Thoughts of home: Here on Earth, or awaiting in Heaven


Azalea Bolton - Contributing columnist



Recently, my husband and I — along with two of my brothers and their wives — went to the “Singing in the Sun” event at Myrtle Beach. That was my first trip and if you’ve never been, I highly recommend it. In case you’ve never heard of “Singing in the Sun,” it features lots of Southern gospel singers from all over the United States. We had the privilege of hearing and seeing lots of individuals and groups that I had heard on the radio and seen on T.V., but had never actually witnessed in a live performance — such as Guy Penrod (formerly with the Gaither Vocal Band). Each night, there was also a featured speaker, such as Dr. David Jeremiah or C.T. Townsend. After hearing C.T. Townsend, I decided if he doesn’t get your attention, then you must already be dead and just don’t know it.

One of the singers we heard mentioned the word “home” and then said something about her heavenly home. This got me started thinking about home and what it really means. When I researched the word home, the description is: “a house, apartment or other shelter that is the usual residence of a person, family or household or the place in which one’s domestic affections are centered … any place of residence or refuge; a heavenly home.” One definition even mentioned a nursing home — which is truly not my idea of a home.

Most of us, when we say home, we mean the place where we live. If we say we’re going home, we’re usually referring to the physical place where we go to eat, relax and get some rest and much-needed sleep. I know we’ve all heard people we work with say something like: “I’ll be glad when 5 o’clock gets here so I can go home.” Whether we’re going to a place we rent or a place that we’re making payments on, that is what we are usually referring to when we saying we’re going home.

I know, too, that a lot of people say things like: “I’m going home this weekend to visit my folks.” Usually that means they are going back to wherever they moved here from, but they still consider that place to be their home. That house where we grew up can still feel like home to us even after we’re married and living in a house of our own. It’s strange, though, that sometimes after your grandparents or parents both are dead and gone, if you visit their house, it just doesn’t seem like home anymore. Those furnishings and belongings they had just don’t mean as much to you either as they did to them.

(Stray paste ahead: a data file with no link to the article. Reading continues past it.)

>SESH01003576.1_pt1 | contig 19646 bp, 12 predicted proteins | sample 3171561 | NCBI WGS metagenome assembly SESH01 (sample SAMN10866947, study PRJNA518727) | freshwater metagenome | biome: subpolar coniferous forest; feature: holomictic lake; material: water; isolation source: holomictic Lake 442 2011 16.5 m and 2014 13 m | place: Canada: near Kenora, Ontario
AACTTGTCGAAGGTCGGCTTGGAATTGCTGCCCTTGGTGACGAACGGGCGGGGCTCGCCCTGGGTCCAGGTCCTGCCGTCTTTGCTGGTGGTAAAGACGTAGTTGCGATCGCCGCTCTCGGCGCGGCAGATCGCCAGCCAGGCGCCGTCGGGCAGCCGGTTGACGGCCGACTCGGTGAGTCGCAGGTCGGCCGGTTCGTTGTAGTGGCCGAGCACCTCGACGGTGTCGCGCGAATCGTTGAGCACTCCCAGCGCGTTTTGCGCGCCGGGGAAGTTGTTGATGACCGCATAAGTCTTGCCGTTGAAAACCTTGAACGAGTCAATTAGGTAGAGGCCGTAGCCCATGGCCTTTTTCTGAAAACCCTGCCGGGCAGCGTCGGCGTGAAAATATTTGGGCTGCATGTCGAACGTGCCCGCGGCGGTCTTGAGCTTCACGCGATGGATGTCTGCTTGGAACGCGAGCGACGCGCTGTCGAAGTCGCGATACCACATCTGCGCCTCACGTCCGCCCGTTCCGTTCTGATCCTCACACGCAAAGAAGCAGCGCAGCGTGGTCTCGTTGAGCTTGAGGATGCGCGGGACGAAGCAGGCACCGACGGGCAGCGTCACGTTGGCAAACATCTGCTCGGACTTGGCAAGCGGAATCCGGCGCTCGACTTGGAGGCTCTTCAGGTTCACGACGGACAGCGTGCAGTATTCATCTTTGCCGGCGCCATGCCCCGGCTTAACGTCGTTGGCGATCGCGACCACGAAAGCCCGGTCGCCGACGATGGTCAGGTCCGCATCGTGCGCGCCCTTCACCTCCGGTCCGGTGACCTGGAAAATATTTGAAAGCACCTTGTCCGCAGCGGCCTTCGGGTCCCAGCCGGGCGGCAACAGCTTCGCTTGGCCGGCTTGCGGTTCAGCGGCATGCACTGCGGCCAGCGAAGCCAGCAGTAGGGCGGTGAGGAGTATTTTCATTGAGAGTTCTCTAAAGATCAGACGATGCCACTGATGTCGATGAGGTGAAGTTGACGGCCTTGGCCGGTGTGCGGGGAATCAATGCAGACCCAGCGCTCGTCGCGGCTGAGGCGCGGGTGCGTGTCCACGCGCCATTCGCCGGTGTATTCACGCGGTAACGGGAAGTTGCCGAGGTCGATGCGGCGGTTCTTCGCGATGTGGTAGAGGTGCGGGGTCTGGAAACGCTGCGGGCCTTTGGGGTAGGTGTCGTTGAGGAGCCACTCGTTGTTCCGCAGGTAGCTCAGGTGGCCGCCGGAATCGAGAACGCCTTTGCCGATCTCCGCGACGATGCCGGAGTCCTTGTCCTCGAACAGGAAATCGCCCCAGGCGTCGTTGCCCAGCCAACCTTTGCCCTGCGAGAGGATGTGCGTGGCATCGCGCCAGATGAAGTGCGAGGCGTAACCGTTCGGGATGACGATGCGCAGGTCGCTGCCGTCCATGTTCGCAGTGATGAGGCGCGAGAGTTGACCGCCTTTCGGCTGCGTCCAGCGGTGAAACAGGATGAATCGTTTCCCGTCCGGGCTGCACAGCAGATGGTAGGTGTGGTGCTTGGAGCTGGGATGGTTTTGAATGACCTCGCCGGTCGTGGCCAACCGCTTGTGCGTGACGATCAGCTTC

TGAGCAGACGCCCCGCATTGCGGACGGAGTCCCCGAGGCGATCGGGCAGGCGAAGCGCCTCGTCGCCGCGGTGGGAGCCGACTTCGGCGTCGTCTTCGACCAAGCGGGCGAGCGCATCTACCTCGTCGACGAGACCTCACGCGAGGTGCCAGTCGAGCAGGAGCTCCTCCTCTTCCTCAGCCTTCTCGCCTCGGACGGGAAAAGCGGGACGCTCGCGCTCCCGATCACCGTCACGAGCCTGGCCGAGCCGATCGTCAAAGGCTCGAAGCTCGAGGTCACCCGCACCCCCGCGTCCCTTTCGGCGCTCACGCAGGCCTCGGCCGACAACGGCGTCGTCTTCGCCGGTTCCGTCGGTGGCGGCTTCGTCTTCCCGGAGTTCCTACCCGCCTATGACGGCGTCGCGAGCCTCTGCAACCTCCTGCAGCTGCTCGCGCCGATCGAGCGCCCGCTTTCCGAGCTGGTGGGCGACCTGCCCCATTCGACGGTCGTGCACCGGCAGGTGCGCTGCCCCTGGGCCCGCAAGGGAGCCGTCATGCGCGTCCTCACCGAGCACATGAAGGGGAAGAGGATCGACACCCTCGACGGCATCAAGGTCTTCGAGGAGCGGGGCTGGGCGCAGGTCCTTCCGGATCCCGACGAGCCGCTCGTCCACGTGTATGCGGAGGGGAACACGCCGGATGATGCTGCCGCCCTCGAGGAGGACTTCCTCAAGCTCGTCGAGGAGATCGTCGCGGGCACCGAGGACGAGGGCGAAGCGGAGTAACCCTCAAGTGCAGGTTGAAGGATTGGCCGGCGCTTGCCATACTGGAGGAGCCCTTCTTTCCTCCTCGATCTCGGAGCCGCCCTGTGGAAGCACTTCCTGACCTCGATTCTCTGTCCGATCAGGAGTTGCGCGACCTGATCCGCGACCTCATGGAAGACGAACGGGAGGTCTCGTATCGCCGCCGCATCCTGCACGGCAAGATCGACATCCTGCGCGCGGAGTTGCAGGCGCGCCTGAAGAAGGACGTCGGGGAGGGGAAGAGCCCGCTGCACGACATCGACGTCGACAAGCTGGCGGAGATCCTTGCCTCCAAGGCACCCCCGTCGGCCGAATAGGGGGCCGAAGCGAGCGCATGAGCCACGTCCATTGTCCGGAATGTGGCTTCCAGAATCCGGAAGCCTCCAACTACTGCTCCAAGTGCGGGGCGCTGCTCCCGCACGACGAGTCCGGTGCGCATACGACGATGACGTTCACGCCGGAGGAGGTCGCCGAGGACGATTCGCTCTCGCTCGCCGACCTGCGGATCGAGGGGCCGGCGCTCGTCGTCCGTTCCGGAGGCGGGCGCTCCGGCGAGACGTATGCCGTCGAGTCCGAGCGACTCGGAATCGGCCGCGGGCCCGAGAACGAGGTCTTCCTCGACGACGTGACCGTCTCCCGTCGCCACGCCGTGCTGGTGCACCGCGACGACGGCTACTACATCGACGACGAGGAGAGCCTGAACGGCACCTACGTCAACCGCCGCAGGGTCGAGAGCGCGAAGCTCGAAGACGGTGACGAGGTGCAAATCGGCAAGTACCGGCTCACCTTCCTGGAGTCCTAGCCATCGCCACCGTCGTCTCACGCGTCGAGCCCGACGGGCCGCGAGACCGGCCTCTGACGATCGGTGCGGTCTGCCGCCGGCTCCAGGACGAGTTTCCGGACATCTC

Whenever we went through my mother-in-law’s things after she died last year, we found a lot of her things that she had kept for years and years that had special meaning to her. Those things just didn’t have the same value to us, however, because we were not sentimentally attached to them like she was. I mean, what were we supposed to do with dead flowers from her Senior prom, the death notice about someone’s funeral that we didn’t even know, or my daughter’s personal favorite – a bottle of water advertising a funeral home that we found in her freezer!

Even her house didn’t even seem to be the same without her in it. I mean, it just didn’t seem like home anymore. I remember feeling the same way about my parents’ house after they died. They had lived in my grandparents’ house for several years. I had never actually lived in that house, so maybe that is one reason it didn’t feel like home to me.

We can be too emotionally attached to our home so that we never want to leave it. I’ve seen that plenty of times when people get older and want to spend their last days in their own home. I can understand their wanting to be independent, so long as they can safely live on their own. Sometimes the family has no choice, however, when it gets to the point where they require around-the-clock care and the family cannot provide it themselves. That is always a hard decision, but sometimes it is necessary for the family’s peace of mind.

When a person dies, a lot of people say that person has gone on to their heavenly home. Since we are all going to die someday, I feel we should be prepared when the Lord calls us home. We do not know the hour or the day so we must be ready. In John 14:2, Jesus says: “In my Father’s house are many mansions: if it were not so, I would have told you. I go to prepare a place for you.”

How wonderful is that — to think about our heavenly home being a mansion? I certainly do not live in one here on Earth, but I don’t really think I’m going to care when I get to Heaven. I don’t think it will be important whether it’s a mansion or a shack, just so long as I’m there!

What does “home” mean to you? Do you think of that earthly home you’ve invested so much time and money into, that childhood home with Mom, Dad and your siblings — or do you think about your heavenly home where we’ll spend the rest of our days singing and praising the Lord?

Hope to see you there!

Azalea R. Bolton is a resident of Richmond County, member of the Story Spinners of Laurinburg, and a member of the Richmond and Anson County Historical Societies.

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Azalea Bolton

Contributing columnist

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